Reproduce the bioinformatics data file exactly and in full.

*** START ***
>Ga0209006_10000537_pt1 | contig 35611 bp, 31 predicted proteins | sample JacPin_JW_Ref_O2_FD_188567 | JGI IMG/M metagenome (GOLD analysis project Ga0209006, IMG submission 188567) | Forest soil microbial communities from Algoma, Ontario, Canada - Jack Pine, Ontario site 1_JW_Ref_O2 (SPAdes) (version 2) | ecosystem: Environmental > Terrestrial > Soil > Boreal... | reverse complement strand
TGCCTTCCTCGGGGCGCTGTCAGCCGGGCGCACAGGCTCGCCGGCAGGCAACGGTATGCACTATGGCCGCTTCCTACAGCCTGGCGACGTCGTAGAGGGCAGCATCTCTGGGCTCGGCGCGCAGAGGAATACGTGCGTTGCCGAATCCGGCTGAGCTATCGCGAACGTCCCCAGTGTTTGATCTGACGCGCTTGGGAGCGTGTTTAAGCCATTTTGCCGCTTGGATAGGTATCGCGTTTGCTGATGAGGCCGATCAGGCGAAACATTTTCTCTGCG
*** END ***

>Ga0209006_10000537_pt1 | contig 35611 bp, 31 predicted proteins | sample JacPin_JW_Ref_O2_FD_188567 | JGI IMG/M metagenome (GOLD analysis project Ga0209006, IMG submission 188567) | Forest soil microbial communities from Algoma, Ontario, Canada - Jack Pine, Ontario site 1_JW_Ref_O2 (SPAdes) (version 2) | ecosystem: Environmental > Terrestrial > Soil > Boreal... | reverse complement strand
TGCCTTCCTCGGGGCGCTGTCAGCCGGGCGCACAGGCTCGCCGGCAGGCAACGGTATGCACTATGGCCGCTTCCTACAGCCTGGCGACGTCGTAGAGGGCAGCATCTCTGGGCTCGGCGCGCAGAGGAATACGTGCGTTGCCGAATCCGGCTGAGCTATCGCGAACGTCCCCAGTGTTTGATCTGACGCGCTTGGGAGCGTGTTTAAGCCATTTTGCCGCTTGGATAGGTATCGCGTTTGCTGATGAGGCCGATCAGGCGAAACATTTTCTCTGCG